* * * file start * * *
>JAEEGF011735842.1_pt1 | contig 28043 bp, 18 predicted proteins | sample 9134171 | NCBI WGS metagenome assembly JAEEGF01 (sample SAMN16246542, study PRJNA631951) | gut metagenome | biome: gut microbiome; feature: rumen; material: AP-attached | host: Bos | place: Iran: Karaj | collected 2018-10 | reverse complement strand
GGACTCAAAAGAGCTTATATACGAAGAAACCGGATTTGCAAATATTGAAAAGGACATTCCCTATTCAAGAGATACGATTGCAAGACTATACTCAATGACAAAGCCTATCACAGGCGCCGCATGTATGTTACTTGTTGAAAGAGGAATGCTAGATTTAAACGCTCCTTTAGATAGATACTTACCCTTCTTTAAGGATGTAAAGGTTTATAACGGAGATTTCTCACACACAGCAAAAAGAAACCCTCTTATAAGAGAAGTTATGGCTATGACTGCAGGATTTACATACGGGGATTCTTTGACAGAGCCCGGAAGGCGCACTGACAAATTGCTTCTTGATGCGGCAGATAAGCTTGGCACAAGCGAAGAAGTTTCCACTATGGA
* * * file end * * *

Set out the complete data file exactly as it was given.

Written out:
>JAEEGF011735842.1_pt1 | contig 28043 bp, 18 predicted proteins | sample 9134171 | NCBI WGS metagenome assembly JAEEGF01 (sample SAMN16246542, study PRJNA631951) | gut metagenome | biome: gut microbiome; feature: rumen; material: AP-attached | host: Bos | place: Iran: Karaj | collected 2018-10 | reverse complement strand
GGACTCAAAAGAGCTTATATACGAAGAAACCGGATTTGCAAATATTGAAAAGGACATTCCCTATTCAAGAGATACGATTGCAAGACTATACTCAATGACAAAGCCTATCACAGGCGCCGCATGTATGTTACTTGTTGAAAGAGGAATGCTAGATTTAAACGCTCCTTTAGATAGATACTTACCCTTCTTTAAGGATGTAAAGGTTTATAACGGAGATTTCTCACACACAGCAAAAAGAAACCCTCTTATAAGAGAAGTTATGGCTATGACTGCAGGATTTACATACGGGGATTCTTTGACAGAGCCCGGAAGGCGCACTGACAAATTGCTTCTTGATGCGGCAGATAAGCTTGGCACAAGCGAAGAAGTTTCCACTATGGA